|Publication number||US7418406 B2|
|Application number||US 10/600,917|
|Publication date||Aug 26, 2008|
|Filing date||Jun 20, 2003|
|Priority date||Jun 20, 2003|
|Also published as||US20050021414|
|Publication number||10600917, 600917, US 7418406 B2, US 7418406B2, US-B2-7418406, US7418406 B2, US7418406B2|
|Original Assignee||Gateway Inc.|
|Export Citation||BiBTeX, EndNote, RefMan|
|Patent Citations (7), Non-Patent Citations (2), Referenced by (1), Classifications (7), Legal Events (2)|
|External Links: USPTO, USPTO Assignment, Espacenet|
1. Field of the Invention
The present invention relates to devices, systems, and processes useful for distributing data and/or content, and more specifically to controlling how a user of that data and/or content uses it and can compensate the author or owner.
2. Brief Description of the Related Art
Music sharing has become a very popular activity for many people, and has occasioned the rapid creation and development of formats, devices, and systems that facilitate it. A number of digital music formats, including MP3 and wave formats, have spawned whole industries, and even new vernacular language, to make the use and distribution of digitally encoded music easier, faster, and commercially acceptable. The distribution of such content has been greatly advanced through the use of public networks, e.g., the internet and WWW.
There have been a number of problems that have arisen with the rise of the distribution of digital content, including music, in these new formats and through the internet. Many of the digital formats that are used are not copy-protected, thus opening up the possibility that a single digital copy of a song or set of songs could be distributed without any compensation to the copyright holder. It has been the case that such copying and distribution of digitized copyrighted material has caused economic harm to persons and businesses to whom royalties would have been due for the copies which were distributed in this manner.
Another difficulty in the use of some of these digital formats for music is that a person who wants to preview a song or set of songs typically must pay for a complete copy of the title or titles that they are interested in, effectively defeating the whole notion of previewing them. Instead, the person has, at that time, paid for the title(s) without having made an informed purchasing decision by having first heard the music. Thus, the potential ‘buyer’ must either pay without having previewed the title(s), or not receive a copy of the title to listen to. Still other prior systems permit the potential buyer only a partial exposure to the content, e.g., a low-fidelity and/or shortened version of a song, low-resolution copy of an image, etc.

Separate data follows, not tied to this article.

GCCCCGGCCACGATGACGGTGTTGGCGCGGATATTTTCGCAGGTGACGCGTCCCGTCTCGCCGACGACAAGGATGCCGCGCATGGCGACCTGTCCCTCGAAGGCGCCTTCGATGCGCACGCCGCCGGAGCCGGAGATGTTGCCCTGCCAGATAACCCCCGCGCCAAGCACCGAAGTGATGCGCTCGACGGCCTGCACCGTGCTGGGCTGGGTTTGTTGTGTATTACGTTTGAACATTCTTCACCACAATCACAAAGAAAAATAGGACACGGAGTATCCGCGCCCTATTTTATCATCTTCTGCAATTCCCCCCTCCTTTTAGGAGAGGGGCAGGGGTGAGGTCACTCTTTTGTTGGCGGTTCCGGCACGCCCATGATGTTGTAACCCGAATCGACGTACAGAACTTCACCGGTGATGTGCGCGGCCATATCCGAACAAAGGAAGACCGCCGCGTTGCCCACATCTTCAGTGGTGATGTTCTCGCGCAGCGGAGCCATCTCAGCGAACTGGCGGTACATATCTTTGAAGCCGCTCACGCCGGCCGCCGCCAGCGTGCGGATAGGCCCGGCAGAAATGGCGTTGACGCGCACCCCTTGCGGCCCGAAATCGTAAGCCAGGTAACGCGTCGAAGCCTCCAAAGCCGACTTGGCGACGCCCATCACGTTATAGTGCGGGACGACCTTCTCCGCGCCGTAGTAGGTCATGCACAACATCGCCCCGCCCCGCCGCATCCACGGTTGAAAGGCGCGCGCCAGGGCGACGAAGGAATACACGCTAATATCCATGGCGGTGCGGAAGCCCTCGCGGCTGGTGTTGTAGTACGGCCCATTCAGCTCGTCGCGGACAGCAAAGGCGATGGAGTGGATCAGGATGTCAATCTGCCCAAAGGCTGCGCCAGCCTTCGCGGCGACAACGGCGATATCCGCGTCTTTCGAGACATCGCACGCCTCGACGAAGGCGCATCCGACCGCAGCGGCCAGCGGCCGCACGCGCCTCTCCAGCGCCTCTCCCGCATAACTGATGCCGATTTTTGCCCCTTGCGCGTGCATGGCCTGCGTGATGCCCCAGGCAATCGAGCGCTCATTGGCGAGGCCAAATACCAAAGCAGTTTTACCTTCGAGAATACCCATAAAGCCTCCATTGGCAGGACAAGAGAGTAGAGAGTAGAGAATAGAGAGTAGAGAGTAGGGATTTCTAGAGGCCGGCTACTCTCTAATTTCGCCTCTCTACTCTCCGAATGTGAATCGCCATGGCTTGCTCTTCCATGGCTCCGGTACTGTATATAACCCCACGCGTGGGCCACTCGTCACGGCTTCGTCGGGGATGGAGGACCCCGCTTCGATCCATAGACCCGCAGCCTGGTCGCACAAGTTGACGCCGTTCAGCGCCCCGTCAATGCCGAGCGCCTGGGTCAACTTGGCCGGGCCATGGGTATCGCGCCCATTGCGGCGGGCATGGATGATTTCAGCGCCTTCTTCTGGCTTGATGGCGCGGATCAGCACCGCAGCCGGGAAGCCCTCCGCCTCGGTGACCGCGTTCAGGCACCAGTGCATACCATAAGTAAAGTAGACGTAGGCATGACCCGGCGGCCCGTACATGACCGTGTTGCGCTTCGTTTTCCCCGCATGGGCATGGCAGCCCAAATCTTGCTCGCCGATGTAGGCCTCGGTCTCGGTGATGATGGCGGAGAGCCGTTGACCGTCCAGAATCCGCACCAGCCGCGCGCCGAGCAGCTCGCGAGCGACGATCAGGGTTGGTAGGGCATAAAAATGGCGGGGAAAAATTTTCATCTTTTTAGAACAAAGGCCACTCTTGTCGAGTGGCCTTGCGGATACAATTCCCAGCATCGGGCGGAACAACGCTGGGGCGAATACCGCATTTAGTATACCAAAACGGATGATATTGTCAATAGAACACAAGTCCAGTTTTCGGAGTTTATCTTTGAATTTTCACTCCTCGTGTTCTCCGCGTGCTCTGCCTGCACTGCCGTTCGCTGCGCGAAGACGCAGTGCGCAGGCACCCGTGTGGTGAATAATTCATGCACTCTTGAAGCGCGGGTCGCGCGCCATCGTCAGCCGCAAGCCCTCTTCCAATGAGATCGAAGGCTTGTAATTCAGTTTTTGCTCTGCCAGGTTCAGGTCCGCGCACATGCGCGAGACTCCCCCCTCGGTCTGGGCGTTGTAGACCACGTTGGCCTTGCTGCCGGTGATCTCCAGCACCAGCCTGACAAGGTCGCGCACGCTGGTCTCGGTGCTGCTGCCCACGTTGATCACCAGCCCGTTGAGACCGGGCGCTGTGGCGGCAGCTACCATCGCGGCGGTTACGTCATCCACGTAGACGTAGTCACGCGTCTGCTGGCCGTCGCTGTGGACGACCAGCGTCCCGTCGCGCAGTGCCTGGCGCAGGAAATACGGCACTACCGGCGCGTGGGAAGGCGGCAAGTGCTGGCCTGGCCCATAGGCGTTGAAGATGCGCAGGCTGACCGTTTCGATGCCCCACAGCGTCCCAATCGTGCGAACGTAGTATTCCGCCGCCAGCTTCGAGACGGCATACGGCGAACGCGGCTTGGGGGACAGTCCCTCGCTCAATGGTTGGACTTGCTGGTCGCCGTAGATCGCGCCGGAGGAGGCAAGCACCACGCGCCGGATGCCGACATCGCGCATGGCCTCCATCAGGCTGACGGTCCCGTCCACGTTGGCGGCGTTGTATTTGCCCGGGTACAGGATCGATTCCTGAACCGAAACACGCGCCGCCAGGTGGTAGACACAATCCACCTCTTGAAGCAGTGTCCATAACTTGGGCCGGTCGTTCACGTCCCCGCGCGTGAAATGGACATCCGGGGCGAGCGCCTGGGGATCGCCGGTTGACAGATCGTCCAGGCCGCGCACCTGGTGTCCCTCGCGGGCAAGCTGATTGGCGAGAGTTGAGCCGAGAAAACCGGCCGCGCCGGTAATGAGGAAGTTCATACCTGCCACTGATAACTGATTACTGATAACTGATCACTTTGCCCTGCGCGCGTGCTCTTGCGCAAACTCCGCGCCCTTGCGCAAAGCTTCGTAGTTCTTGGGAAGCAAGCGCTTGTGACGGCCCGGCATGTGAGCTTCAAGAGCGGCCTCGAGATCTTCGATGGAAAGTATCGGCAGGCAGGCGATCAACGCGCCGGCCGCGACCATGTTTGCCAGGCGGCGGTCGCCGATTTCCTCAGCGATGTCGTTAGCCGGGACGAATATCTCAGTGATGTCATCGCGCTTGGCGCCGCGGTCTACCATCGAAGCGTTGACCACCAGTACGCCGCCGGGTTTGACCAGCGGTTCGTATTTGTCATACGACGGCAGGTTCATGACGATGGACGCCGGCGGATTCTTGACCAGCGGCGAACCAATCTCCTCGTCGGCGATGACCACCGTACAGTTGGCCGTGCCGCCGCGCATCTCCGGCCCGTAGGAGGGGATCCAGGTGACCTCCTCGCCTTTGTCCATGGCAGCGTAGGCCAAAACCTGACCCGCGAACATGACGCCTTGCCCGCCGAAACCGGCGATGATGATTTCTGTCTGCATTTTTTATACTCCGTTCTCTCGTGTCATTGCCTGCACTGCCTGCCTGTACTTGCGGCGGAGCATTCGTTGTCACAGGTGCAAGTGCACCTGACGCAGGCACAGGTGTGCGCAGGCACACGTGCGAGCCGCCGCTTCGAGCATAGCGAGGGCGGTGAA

Systems have been proposed to address some of the problems associated with the distribution of digitally encoded content, such as music, but are not completely satisfactory for some purposes. For example, U.S. Pat. No. 6,460,076, published International applications WO 01/29732 A2 and WO 01/86842 A2, and published U.S. application Ser. No. US 2002/0062357 A1 all describe various systems and processes of this variety. Subscription services have also been proposed, but are not cost-effective to infrequent users, as they are typically structured so that the user pays a flat fee for access to whole databases of content. The prior art does not, however, provide an acceptable combination of content delivery, protection of encoded content, value to the user, and remuneration to the content source. Indeed, commercial ventures have been launched, such as burnitnow.com, that attempt to address these problems, but fall short of a solution acceptable to both users and content providers.
There therefore remains a need to allow the sharing and distribution of music, whether through the internet or not, while enabling successful content providers, e.g. musicians and labels, to obtain revenue from successful content.
According to a first aspect of the invention, a method for music distribution to a comprises downloading a content file in a first data format from a remote server to a first user device for a first cost basis; granting a capability to convert said content file to a second data format by paying a second cost basis; and converting said content file to said second data format.